“Giving back to our local community is one way that MSUFCU fulfills our mission of helping our members achieve their dreams and the ‘people helping people’ philosophy on which credit unions were founded,” said April Clobes, executive vice president and chief operating officer for MSUFCU.

MSUFCU created the endowment because it understands the economic and cultural contributions of Broadway performances to the community, Clobes said. For example, up to 40 percent of patrons attending shows come from outside the tri-county area.

“This new $1 million gift will be the core of Wharton Center’s programming and the economic engine for the center,” said Mike Brand, executive director of Wharton Center. “The Broadway series will generate revenue to support other programming and address capital improvements on an annual basis.”

“We’re very grateful to MSUFCU and its members for again stepping up to support an important component of campus cultural programming,” said Simon.

The gift complements a previous $2.25 million gift made by MSUFCU in 2008, which created the MSU Federal Credit Union Institute for Arts and Creativity at Wharton Center. Today, the institute annually reaches more than 30,000 learners with enrichment opportunities to engage with the arts and with touring artists, furthering Wharton Center as a statewide resource for arts education.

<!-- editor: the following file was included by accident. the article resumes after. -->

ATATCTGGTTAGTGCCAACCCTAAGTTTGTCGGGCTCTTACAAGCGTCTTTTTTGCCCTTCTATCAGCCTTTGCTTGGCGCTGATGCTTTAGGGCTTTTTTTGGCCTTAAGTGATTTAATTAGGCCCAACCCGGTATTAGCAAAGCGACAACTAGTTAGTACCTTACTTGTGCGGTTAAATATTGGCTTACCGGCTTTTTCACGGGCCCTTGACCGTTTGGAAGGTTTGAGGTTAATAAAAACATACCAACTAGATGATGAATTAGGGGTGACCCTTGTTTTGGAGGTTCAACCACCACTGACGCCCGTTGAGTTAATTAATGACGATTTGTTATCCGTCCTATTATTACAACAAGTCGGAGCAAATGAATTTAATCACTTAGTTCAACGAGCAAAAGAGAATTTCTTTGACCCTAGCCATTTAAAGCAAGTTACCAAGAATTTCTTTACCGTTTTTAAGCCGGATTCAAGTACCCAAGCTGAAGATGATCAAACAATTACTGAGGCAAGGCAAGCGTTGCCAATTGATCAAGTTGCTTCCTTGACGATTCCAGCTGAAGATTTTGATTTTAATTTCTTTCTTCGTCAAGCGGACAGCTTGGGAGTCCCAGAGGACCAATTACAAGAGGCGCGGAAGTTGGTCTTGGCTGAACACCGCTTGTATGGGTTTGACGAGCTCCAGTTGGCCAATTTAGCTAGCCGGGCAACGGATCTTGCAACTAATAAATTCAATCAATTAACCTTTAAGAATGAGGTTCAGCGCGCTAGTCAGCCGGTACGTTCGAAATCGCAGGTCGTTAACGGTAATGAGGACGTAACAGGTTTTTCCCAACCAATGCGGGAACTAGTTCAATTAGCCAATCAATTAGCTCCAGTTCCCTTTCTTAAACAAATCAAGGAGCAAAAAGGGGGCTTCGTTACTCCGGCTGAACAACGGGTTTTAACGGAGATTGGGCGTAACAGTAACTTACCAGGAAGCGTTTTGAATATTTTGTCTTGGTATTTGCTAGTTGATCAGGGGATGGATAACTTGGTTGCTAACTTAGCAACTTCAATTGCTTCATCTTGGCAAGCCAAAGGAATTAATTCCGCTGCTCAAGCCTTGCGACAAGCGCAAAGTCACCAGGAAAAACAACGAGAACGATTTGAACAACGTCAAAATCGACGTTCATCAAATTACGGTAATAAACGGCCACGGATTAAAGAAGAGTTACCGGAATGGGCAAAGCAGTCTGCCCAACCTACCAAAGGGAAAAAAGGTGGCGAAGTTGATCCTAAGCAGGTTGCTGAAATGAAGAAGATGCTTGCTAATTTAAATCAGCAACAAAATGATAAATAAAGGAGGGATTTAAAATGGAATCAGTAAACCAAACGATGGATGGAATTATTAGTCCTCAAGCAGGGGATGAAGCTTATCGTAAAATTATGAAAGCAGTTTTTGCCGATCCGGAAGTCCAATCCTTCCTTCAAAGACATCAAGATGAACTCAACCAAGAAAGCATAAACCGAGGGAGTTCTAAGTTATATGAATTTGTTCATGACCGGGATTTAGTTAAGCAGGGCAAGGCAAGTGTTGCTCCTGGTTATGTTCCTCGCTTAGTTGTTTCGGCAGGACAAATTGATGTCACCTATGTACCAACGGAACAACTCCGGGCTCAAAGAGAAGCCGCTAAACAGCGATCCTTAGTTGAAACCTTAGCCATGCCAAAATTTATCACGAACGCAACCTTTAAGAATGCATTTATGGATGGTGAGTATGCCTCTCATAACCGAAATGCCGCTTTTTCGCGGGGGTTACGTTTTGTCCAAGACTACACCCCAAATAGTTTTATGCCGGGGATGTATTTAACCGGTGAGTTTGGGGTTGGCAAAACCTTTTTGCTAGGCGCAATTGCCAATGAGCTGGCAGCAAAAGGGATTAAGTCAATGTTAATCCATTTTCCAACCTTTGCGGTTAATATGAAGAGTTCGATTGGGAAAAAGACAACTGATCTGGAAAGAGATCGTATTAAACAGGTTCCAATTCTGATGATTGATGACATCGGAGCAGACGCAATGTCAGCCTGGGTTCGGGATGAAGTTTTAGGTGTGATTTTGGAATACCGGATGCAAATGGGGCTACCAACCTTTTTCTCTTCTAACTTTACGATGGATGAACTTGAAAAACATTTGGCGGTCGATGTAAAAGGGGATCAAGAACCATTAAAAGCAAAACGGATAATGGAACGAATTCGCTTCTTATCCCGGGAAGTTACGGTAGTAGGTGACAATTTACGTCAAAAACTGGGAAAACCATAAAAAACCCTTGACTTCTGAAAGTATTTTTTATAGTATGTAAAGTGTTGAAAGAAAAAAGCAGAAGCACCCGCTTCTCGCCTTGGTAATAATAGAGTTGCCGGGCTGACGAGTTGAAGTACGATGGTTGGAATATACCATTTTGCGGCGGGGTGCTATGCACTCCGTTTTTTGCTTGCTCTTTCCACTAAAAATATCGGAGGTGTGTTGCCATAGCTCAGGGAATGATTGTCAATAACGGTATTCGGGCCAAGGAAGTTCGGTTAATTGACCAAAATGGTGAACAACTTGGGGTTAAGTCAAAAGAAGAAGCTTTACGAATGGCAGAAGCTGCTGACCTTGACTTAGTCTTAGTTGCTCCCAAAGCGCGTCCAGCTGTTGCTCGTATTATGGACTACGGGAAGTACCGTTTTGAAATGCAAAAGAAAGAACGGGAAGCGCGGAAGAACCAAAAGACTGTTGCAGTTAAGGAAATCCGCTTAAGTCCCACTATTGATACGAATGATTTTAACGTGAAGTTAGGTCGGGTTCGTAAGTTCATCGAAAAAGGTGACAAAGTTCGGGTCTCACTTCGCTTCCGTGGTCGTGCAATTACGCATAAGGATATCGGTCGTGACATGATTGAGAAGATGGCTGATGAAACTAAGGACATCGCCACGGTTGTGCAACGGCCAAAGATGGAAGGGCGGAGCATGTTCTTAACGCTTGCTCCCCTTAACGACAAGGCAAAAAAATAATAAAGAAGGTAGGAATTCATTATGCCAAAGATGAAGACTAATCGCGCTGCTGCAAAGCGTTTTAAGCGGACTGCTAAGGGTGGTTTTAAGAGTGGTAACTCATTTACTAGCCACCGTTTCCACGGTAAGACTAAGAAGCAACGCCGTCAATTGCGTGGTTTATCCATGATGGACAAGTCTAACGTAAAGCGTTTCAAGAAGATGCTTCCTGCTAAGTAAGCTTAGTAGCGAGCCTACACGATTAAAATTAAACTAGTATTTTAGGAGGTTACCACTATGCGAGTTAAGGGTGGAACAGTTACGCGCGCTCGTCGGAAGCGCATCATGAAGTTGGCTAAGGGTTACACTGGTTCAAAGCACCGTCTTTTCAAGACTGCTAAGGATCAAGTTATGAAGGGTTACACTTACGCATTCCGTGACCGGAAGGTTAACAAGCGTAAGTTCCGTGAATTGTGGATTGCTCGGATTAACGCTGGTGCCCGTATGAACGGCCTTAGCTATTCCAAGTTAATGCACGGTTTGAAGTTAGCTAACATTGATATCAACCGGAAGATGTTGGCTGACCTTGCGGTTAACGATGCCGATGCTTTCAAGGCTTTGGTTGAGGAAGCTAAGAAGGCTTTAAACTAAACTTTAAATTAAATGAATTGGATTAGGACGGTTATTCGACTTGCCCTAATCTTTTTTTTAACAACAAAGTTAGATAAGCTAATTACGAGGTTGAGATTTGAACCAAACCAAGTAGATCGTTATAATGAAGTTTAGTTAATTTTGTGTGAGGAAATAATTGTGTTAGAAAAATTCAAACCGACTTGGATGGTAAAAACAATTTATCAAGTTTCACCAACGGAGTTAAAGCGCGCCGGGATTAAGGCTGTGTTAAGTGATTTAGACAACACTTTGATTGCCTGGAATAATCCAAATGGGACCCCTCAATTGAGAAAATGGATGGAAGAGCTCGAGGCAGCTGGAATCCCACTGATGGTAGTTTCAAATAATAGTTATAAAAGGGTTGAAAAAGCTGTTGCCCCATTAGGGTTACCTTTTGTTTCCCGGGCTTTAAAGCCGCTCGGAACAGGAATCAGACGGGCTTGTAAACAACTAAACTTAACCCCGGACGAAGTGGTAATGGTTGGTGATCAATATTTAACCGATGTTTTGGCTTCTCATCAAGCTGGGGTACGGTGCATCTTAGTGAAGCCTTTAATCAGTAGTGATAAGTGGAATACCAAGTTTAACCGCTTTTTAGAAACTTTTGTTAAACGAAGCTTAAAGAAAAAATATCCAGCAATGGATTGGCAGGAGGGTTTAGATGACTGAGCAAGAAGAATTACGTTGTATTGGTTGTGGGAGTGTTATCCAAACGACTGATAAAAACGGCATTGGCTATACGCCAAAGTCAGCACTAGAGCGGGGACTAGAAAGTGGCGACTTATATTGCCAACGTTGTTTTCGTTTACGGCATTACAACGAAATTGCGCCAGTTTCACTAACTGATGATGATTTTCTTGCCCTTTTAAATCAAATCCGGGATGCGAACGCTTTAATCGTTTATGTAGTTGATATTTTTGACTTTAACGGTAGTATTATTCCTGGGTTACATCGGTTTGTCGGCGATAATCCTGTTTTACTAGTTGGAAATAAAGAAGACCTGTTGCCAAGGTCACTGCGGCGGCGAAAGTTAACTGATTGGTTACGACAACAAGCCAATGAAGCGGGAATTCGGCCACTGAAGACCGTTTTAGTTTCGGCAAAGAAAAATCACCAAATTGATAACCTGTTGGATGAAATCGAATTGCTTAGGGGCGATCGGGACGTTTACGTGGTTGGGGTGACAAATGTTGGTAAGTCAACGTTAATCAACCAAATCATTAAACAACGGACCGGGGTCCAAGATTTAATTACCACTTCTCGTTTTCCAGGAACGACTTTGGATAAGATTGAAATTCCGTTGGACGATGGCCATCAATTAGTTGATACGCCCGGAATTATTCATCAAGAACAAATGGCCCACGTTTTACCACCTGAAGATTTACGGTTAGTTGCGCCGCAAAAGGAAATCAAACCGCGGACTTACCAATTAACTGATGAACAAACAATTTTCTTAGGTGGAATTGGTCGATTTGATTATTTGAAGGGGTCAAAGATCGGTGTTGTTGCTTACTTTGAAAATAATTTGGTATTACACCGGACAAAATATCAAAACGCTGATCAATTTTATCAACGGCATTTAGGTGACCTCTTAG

Addressing the three gifts and MSUFCU’s attainment of more than $10 million total giving to MSU, Clobes said: “We are happy to support programs that help ensure mid-Michigan is a place alive with vibrant arts and entertainment where people are proud to live, work and visit.”

Each endowment is managed by MSU’s Office of Investments and Financial Management. The total amount of an endowment is invested and a portion of the income is spent each year while the remainder is reinvested to grow the fund and safeguard against inflation. Historically, MSU’s long-term investment returns have exceeded the performance of peer universities that have endowments of similar size, says Robert Groves, vice president for University Advancement. When fully funded, each of the three MSU Federal Credit Union $1 million endowments is expected to generate $50,000 annually to support their respective programs.